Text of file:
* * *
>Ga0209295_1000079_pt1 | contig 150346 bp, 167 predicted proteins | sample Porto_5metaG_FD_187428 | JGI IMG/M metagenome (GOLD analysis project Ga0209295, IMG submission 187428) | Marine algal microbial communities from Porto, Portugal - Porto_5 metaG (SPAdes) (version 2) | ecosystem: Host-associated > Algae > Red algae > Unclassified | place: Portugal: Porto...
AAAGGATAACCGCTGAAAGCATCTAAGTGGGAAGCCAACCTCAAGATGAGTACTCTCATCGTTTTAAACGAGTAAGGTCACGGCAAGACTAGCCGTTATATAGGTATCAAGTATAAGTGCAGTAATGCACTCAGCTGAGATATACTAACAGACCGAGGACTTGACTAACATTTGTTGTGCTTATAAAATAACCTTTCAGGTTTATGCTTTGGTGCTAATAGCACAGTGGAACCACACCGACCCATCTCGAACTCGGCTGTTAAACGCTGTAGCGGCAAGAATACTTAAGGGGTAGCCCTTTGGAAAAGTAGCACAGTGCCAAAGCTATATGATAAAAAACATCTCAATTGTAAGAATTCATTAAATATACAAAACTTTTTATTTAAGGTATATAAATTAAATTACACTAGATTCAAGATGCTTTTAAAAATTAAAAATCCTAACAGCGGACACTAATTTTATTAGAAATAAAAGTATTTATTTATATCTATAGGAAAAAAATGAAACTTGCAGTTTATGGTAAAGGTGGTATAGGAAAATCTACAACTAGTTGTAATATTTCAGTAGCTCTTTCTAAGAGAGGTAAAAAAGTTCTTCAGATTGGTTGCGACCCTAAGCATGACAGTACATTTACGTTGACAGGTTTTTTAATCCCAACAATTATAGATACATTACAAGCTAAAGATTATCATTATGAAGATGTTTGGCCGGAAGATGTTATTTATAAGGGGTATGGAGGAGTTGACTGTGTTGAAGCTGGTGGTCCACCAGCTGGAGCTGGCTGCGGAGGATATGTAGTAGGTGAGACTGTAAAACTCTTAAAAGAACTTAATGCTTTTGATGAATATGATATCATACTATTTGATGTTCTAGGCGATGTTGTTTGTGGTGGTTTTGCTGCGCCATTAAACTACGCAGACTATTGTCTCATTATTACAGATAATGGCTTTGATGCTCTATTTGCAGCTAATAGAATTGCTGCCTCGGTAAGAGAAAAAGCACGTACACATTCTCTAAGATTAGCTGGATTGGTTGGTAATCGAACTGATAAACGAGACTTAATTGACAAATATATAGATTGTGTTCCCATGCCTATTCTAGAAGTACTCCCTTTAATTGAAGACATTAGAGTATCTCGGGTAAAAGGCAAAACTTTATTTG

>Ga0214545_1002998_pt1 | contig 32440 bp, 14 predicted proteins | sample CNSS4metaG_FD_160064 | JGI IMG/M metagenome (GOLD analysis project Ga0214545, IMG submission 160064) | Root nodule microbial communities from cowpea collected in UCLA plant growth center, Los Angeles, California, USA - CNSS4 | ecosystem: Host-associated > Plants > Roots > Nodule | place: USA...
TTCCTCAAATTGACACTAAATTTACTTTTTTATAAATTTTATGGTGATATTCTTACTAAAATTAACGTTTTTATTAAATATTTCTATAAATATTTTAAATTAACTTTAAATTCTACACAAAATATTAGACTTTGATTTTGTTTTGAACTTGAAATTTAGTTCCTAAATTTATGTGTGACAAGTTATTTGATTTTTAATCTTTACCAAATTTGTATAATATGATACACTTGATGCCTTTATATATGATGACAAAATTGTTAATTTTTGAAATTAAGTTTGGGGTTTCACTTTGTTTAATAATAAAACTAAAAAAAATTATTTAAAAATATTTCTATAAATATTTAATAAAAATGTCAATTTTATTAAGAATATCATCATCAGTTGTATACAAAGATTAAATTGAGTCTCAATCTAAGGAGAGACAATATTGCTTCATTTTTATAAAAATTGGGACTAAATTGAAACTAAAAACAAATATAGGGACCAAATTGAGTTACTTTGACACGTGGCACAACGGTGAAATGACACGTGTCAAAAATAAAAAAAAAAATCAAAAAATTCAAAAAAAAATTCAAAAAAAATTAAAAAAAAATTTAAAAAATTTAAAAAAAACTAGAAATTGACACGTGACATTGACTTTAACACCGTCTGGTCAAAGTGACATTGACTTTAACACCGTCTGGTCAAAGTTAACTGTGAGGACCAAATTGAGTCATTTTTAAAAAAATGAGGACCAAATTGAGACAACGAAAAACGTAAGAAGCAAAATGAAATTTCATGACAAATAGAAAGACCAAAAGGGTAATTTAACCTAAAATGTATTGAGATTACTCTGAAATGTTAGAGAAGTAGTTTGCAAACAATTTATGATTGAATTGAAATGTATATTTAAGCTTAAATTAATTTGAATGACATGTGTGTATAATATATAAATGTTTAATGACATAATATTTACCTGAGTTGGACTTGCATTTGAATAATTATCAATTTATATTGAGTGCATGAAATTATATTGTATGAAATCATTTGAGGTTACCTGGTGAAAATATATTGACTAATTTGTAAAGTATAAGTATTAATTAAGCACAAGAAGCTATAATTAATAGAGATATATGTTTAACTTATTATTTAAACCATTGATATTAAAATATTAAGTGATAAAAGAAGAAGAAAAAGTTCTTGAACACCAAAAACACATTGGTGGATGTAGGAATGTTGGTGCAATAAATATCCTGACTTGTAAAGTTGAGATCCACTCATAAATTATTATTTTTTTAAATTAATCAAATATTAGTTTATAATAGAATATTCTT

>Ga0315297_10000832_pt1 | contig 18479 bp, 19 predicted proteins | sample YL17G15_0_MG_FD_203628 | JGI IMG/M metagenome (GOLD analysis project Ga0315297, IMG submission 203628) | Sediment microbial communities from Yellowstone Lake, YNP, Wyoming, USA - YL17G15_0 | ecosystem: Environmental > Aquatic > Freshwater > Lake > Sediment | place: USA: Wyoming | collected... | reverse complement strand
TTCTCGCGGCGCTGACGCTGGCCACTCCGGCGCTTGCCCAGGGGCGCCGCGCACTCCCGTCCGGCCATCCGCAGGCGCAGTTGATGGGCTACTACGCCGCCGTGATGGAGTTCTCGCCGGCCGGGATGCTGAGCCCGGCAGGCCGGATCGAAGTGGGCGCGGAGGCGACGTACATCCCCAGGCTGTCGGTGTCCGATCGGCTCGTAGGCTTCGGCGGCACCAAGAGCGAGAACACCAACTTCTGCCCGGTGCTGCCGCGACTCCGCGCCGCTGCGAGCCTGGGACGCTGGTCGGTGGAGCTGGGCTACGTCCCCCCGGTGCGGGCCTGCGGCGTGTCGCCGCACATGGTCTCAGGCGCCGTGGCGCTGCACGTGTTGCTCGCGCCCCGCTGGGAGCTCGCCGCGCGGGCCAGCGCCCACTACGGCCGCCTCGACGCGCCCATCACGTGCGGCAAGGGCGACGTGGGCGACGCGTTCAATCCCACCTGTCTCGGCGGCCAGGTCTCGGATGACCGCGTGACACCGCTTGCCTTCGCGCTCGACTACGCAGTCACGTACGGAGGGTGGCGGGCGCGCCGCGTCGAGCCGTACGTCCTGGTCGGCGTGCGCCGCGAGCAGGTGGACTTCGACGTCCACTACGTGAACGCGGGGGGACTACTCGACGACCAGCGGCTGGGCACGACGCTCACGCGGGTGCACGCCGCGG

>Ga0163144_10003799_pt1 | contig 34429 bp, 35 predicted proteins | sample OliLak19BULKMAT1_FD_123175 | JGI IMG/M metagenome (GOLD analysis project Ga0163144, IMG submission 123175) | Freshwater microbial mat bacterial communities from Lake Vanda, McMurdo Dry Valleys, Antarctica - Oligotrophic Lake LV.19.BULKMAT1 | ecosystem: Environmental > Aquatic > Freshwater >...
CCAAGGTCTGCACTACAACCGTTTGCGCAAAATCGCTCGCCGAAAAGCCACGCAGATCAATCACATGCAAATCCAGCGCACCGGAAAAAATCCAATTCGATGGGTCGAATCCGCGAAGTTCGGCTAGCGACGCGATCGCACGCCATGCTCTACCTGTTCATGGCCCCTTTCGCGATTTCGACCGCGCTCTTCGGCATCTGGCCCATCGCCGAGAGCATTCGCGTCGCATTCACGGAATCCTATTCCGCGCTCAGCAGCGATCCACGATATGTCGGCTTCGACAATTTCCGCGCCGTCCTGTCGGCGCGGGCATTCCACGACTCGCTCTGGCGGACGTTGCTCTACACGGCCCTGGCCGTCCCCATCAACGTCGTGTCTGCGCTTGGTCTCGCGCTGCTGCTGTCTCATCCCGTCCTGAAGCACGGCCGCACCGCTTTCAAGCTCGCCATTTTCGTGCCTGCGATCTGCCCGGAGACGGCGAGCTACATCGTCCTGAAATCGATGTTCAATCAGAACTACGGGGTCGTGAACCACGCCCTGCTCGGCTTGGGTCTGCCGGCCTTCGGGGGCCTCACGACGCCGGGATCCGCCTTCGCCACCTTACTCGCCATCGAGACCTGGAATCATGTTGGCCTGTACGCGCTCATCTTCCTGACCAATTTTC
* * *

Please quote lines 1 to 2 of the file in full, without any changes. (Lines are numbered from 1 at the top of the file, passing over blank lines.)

>Ga0209295_1000079_pt1 | contig 150346 bp, 167 predicted proteins | sample Porto_5metaG_FD_187428 | JGI IMG/M metagenome (GOLD analysis project Ga0209295, IMG submission 187428) | Marine algal microbial communities from Porto, Portugal - Porto_5 metaG (SPAdes) (version 2) | ecosystem: Host-associated > Algae > Red algae > Unclassified | place: Portugal: Porto...
AAAGGATAACCGCTGAAAGCATCTAAGTGGGAAGCCAACCTCAAGATGAGTACTCTCATCGTTTTAAACGAGTAAGGTCACGGCAAGACTAGCCGTTATATAGGTATCAAGTATAAGTGCAGTAATGCACTCAGCTGAGATATACTAACAGACCGAGGACTTGACTAACATTTGTTGTGCTTATAAAATAACCTTTCAGGTTTATGCTTTGGTGCTAATAGCACAGTGGAACCACACCGACCCATCTCGAACTCGGCTGTTAAACGCTGTAGCGGCAAGAATACTTAAGGGGTAGCCCTTTGGAAAAGTAGCACAGTGCCAAAGCTATATGATAAAAAACATCTCAATTGTAAGAATTCATTAAATATACAAAACTTTTTATTTAAGGTATATAAATTAAATTACACTAGATTCAAGATGCTTTTAAAAATTAAAAATCCTAACAGCGGACACTAATTTTATTAGAAATAAAAGTATTTATTTATATCTATAGGAAAAAAATGAAACTTGCAGTTTATGGTAAAGGTGGTATAGGAAAATCTACAACTAGTTGTAATATTTCAGTAGCTCTTTCTAAGAGAGGTAAAAAAGTTCTTCAGATTGGTTGCGACCCTAAGCATGACAGTACATTTACGTTGACAGGTTTTTTAATCCCAACAATTATAGATACATTACAAGCTAAAGATTATCATTATGAAGATGTTTGGCCGGAAGATGTTATTTATAAGGGGTATGGAGGAGTTGACTGTGTTGAAGCTGGTGGTCCACCAGCTGGAGCTGGCTGCGGAGGATATGTAGTAGGTGAGACTGTAAAACTCTTAAAAGAACTTAATGCTTTTGATGAATATGATATCATACTATTTGATGTTCTAGGCGATGTTGTTTGTGGTGGTTTTGCTGCGCCATTAAACTACGCAGACTATTGTCTCATTATTACAGATAATGGCTTTGATGCTCTATTTGCAGCTAATAGAATTGCTGCCTCGGTAAGAGAAAAAGCACGTACACATTCTCTAAGATTAGCTGGATTGGTTGGTAATCGAACTGATAAACGAGACTTAATTGACAAATATATAGATTGTGTTCCCATGCCTATTCTAGAAGTACTCCCTTTAATTGAAGACATTAGAGTATCTCGGGTAAAAGGCAAAACTTTATTTG